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Spokane, Washington  Est. May 19, 1883
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Opinion

Drunken driving felony costly fix

The Spokesman-Review

Washington state can’t afford to squander money, but it can’t afford to squander Washingtonians either. That presents a dilemma.

Washington is one of a handful of states that allow drunken drivers one offense after another without reaching the felony level. No matter how many times you climb behind the wheel, buzzed silly on a half-dozen highballs or a couple of pitchers of beer, the worst you’re risking is a misdemeanor conviction and, at most, a year in jail.

Actually, that’s not quite true. If you happen to kill or injure someone, you could face a more serious charge. But for drunken driving alone, a misdemeanor is it. At most a year in jail, but probably much less. Some fines and fees. Some embarrassment. That’s about it, no matter how many times you reoffend.

Some people, including state Rep. John Ahern, R-Spokane, want to change that. Ahern has crafted legislation that he’ll put before the House again next January to make it a felony to be convicted three times within seven years of driving under the influence of alcohol or other drugs.

There’s resistance, however, and for understandable reasons. Sending drunken drivers to prison means there must be prison space to accommodate them, as many as 1,000 beds that the state doesn’t have. In all, it could cost state taxpayers some $225 million in the first two years, analysts estimate.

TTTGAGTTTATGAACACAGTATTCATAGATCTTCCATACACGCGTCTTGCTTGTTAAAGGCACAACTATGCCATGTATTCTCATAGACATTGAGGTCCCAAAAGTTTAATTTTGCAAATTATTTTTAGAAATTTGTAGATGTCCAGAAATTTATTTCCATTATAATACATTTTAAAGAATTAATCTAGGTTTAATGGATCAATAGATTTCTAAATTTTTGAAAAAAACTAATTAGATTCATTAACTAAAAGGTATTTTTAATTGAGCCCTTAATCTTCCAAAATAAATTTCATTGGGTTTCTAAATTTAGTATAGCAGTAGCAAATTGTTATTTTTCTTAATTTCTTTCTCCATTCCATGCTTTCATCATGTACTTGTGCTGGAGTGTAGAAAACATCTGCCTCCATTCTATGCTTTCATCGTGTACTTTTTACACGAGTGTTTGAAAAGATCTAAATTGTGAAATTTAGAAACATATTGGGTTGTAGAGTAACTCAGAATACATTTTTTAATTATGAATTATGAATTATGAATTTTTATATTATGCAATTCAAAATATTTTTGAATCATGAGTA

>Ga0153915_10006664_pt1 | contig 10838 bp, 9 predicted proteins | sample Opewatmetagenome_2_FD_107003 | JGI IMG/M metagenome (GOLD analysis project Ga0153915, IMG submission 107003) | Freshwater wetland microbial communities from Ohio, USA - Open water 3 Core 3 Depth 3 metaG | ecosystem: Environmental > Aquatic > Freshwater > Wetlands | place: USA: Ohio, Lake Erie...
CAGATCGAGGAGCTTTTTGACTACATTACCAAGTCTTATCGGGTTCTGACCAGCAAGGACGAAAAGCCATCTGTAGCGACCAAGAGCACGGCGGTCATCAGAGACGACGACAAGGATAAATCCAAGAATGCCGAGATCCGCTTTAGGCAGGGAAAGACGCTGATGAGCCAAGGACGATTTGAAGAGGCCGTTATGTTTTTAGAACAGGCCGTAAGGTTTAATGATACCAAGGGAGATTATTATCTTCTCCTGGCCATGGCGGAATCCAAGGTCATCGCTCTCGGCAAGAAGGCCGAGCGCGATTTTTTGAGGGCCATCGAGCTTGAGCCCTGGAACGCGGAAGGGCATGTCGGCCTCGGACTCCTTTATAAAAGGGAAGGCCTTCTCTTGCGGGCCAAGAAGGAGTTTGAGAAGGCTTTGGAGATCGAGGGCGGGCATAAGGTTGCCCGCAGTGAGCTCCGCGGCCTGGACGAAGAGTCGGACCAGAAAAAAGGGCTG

That’s a lot. Is it worth it, though, if that’s what it takes to get the worst offenders out of circulation and scare the impressionable ones into more responsible behavior?

Using other strategies, Washington has been making headway, steadily lowering its DUI rates through education and training and creative penalties such as interlocking ignitions that require a motorist to blow a satisfactory breathalyzer before the car will start. But Washington’s impaired-driving levels have been so high, compared with other states, that even substantial improvement only brings us to about the national average.

The nonprison tactics, having proved effective, should be sustained, but for imbibing drivers who just don’t respond to the gentle touch – the motorists most likely to kill someone – there should be a more extreme measure. Emphasizing education and other prevention approaches will minimize the number of people who fall under the felony provision, driving down the percentage of those for whom the felony option is necessary.

All governmental actions incur costs. Deciding which ones to fund is what priority-setting is all about.

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